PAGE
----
Unexpected Space Opera

Everyone knows that Star Wars is a space-opera, and they expect all films in the franchise to follow the same formula of sci-fi, drama, and actions. Unlike all others in the franchise, The Battle for Endor leans heavily on the Dark Age fantasy with dragons, magic, and dungeons. It is an unusual and unexpected deviation from the genre, making it unique if not plain weird.


Other publications as part of The Battle for Endor include a book-and-record of the same title published by Buena Vista Records in 1985 to fill the gaps in the film’s storyline, and “The Ring, the Witch, and the Crystal: An Ewok Adventure” by Random House in 1986.

Alarm Bell Holder

An alarm bell holder in Terak’s fortress is made of an Abyssin ornament. The same decoration is also seen in Return of the Jedi at Jabba’s Palace.


There doesn’t seem to be a serious merchandising effort for The Battle for Endor. One of the most popular and therefore sought-after items is the soundtrack record, which contains music featured in both the film and its predecessor Caravan of Courage: An Ewok Adventure, released in 1986. The entire record is a little longer than 30-minutes.


The most interesting movie poster for The Battle for Endor is the German version, “Kampf Um Endor.” At the center of the frame is either Mace Towani or his father. It’s a misleading poster as they are both killed in the opening scenes. 

Disney Teek

The giggling creature featured in The Battle for Endor is called Teek. Although the creature was not originally part of the merchandising campaign for the film, Disney seized the opportunity in 2009 to include it in its Collector Pack #2. 

Expensive Sequel

Back in 1985, George Lucas said that a sequel for the Star Wars movie Ewoks – The Battle for Endor was in development. Later on Lucas confirmed that the next movie had been canceled for financial reasons. In simple words, the movie was getting too expensive to make. The only Ewoks 3 in existence is Marvel’s Ewoks third issue.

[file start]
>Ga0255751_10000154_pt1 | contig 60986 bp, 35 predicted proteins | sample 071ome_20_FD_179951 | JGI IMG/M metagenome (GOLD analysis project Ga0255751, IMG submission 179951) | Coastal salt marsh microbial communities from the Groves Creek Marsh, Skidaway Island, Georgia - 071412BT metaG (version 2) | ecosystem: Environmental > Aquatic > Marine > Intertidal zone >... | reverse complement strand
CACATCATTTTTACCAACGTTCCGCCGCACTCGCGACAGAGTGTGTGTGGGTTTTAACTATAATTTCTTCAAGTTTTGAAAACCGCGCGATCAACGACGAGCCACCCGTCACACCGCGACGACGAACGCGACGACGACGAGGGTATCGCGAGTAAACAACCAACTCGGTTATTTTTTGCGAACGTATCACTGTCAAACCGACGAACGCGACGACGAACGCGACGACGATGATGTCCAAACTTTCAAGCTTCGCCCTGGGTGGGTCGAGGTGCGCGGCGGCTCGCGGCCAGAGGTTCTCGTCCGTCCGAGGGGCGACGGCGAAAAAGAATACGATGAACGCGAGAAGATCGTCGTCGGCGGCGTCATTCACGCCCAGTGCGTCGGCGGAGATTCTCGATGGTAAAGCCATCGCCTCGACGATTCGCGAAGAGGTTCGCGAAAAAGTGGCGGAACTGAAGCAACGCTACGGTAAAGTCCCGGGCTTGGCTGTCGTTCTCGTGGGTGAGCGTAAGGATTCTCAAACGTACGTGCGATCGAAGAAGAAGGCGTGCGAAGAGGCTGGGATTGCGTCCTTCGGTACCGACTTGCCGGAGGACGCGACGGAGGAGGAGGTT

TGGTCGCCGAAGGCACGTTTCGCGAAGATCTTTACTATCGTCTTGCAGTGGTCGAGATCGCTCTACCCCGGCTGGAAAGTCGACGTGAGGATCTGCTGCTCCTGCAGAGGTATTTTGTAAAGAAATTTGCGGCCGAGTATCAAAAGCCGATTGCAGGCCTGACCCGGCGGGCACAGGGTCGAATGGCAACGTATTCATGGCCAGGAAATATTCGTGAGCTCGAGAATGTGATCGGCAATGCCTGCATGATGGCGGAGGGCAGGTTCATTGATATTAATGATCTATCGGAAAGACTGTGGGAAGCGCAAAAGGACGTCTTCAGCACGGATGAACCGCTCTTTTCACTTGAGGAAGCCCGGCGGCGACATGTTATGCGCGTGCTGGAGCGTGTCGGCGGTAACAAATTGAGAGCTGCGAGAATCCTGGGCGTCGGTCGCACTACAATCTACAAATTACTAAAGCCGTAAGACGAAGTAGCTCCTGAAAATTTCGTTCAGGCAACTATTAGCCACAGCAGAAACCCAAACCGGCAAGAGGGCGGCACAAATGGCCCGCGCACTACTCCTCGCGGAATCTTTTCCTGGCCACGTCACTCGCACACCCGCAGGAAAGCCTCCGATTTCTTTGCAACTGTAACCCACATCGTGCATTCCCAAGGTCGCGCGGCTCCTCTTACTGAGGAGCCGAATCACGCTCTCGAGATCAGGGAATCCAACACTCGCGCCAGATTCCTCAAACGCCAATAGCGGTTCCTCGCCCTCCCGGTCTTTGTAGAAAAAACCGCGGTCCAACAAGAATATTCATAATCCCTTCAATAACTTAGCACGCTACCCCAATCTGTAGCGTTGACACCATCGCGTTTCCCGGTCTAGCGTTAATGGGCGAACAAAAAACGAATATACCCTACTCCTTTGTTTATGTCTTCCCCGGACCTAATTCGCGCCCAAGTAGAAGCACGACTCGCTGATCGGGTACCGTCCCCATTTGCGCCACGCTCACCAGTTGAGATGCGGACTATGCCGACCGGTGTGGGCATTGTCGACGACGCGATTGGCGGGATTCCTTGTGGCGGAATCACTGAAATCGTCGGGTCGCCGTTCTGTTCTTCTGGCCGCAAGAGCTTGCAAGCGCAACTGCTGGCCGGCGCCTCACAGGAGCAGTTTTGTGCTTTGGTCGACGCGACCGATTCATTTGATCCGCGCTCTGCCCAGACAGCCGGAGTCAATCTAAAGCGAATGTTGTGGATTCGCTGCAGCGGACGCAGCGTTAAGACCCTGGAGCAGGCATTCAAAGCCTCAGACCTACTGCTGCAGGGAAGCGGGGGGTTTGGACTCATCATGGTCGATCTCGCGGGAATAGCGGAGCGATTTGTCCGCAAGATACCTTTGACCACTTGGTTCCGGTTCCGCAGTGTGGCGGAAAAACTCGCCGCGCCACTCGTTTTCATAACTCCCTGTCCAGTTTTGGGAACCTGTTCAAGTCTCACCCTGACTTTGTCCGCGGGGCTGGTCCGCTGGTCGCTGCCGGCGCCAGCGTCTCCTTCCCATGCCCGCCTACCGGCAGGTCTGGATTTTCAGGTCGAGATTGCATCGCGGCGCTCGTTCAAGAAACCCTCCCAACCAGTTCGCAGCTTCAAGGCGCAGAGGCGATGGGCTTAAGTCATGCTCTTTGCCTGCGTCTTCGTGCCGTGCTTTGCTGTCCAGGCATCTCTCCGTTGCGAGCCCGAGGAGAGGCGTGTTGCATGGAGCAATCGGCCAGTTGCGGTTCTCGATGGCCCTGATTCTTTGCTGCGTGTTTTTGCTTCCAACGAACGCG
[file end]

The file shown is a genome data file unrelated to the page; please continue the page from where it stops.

Non-canon Apocalypse

In an issue of Star Wars Tales, rumor has it that the Ewoks meet their demise in the aftermath of the destruction of Death Star II. It is said that the debris from the super-weapon wipe the native species of Endor out. It has been declared non-canon.

Future Journalist

Cindel Towani grew up to be a journalist in the New Republic Era. She appears in Tyrant’s Nest novel, published in 1996.

End Credits

In the original broadcast, the end credits rolled over the final scene. In the home-video versions, the end credits rolled over a conventional black background.

Amazing, huh? We thought so too. Maybe you know about some other amazing facts that had to deal with the Ewoks. Let us know. We’d love to hear from you.

Other things you may want to know about:

Where is the actor who played Cindel in Ewoks now?

Aubree Miller played Cindel Towani in two Ewok films. She was four years old at the time playing Cindel whose character was five years old. And she was also in the film The Message in 2012. She is from Sherman Oaks, California. She was born in January 1979. Her net worth is about $70,000,000. She’s single. She loves traveling and her favorite color is blue. 

Who played Wicket in the Star Wars franchise?

Warwick Ashley Davis played several characters in the Star Wars series, but his most famous is Wicket from the Ewok films. He also played Professor Flitwick in the Harry Potter films. The voices of Wicket W. Warwick were Jim Henshaw, Denny Delk, and Dee Bradley Baker. 

What do we know about the Ewok Village?

The Ewok Village was called Bright Tree Village on the Forest Moon of Endor. The Ewok tribe called Panshee lived there and helped defeat the Galactic Empire. The real ‘Ewok Village’ is called Finca Bellavista on 600 acres in Costa Rica’s South Pacific side. It’s a mountainous treehouse community that is sustainable.